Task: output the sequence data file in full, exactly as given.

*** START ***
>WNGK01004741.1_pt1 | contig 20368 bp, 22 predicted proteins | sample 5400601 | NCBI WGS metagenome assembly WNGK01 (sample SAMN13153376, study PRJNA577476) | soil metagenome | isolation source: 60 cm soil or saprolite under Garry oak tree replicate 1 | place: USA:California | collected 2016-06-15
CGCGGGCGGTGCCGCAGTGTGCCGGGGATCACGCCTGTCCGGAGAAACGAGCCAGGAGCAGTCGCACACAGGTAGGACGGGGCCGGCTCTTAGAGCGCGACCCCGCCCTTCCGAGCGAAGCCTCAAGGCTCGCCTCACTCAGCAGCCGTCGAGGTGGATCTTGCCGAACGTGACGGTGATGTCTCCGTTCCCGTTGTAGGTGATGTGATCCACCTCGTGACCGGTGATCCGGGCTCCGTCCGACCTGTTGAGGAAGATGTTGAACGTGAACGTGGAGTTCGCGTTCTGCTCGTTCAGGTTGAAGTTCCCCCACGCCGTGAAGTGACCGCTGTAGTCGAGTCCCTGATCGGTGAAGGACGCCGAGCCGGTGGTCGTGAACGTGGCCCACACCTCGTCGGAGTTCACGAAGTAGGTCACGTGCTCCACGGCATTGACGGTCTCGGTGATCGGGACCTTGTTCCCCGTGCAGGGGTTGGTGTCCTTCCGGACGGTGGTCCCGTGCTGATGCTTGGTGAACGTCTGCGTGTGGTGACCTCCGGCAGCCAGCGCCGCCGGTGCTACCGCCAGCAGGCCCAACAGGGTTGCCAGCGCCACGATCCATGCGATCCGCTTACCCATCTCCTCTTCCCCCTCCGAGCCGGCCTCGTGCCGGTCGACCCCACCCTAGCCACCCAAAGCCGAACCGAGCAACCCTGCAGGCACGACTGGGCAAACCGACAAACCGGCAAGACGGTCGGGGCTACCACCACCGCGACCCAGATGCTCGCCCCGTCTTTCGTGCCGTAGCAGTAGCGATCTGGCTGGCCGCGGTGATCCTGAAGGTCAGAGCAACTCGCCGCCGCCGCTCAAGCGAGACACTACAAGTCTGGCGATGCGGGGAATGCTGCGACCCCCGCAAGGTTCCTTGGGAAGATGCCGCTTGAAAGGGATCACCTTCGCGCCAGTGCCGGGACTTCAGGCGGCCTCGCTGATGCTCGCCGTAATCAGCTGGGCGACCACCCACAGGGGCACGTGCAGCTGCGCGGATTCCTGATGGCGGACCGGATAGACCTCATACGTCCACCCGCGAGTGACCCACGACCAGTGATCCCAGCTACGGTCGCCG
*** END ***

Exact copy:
>WNGK01004741.1_pt1 | contig 20368 bp, 22 predicted proteins | sample 5400601 | NCBI WGS metagenome assembly WNGK01 (sample SAMN13153376, study PRJNA577476) | soil metagenome | isolation source: 60 cm soil or saprolite under Garry oak tree replicate 1 | place: USA:California | collected 2016-06-15
CGCGGGCGGTGCCGCAGTGTGCCGGGGATCACGCCTGTCCGGAGAAACGAGCCAGGAGCAGTCGCACACAGGTAGGACGGGGCCGGCTCTTAGAGCGCGACCCCGCCCTTCCGAGCGAAGCCTCAAGGCTCGCCTCACTCAGCAGCCGTCGAGGTGGATCTTGCCGAACGTGACGGTGATGTCTCCGTTCCCGTTGTAGGTGATGTGATCCACCTCGTGACCGGTGATCCGGGCTCCGTCCGACCTGTTGAGGAAGATGTTGAACGTGAACGTGGAGTTCGCGTTCTGCTCGTTCAGGTTGAAGTTCCCCCACGCCGTGAAGTGACCGCTGTAGTCGAGTCCCTGATCGGTGAAGGACGCCGAGCCGGTGGTCGTGAACGTGGCCCACACCTCGTCGGAGTTCACGAAGTAGGTCACGTGCTCCACGGCATTGACGGTCTCGGTGATCGGGACCTTGTTCCCCGTGCAGGGGTTGGTGTCCTTCCGGACGGTGGTCCCGTGCTGATGCTTGGTGAACGTCTGCGTGTGGTGACCTCCGGCAGCCAGCGCCGCCGGTGCTACCGCCAGCAGGCCCAACAGGGTTGCCAGCGCCACGATCCATGCGATCCGCTTACCCATCTCCTCTTCCCCCTCCGAGCCGGCCTCGTGCCGGTCGACCCCACCCTAGCCACCCAAAGCCGAACCGAGCAACCCTGCAGGCACGACTGGGCAAACCGACAAACCGGCAAGACGGTCGGGGCTACCACCACCGCGACCCAGATGCTCGCCCCGTCTTTCGTGCCGTAGCAGTAGCGATCTGGCTGGCCGCGGTGATCCTGAAGGTCAGAGCAACTCGCCGCCGCCGCTCAAGCGAGACACTACAAGTCTGGCGATGCGGGGAATGCTGCGACCCCCGCAAGGTTCCTTGGGAAGATGCCGCTTGAAAGGGATCACCTTCGCGCCAGTGCCGGGACTTCAGGCGGCCTCGCTGATGCTCGCCGTAATCAGCTGGGCGACCACCCACAGGGGCACGTGCAGCTGCGCGGATTCCTGATGGCGGACCGGATAGACCTCATACGTCCACCCGCGAGTGACCCACGACCAGTGATCCCAGCTACGGTCGCCG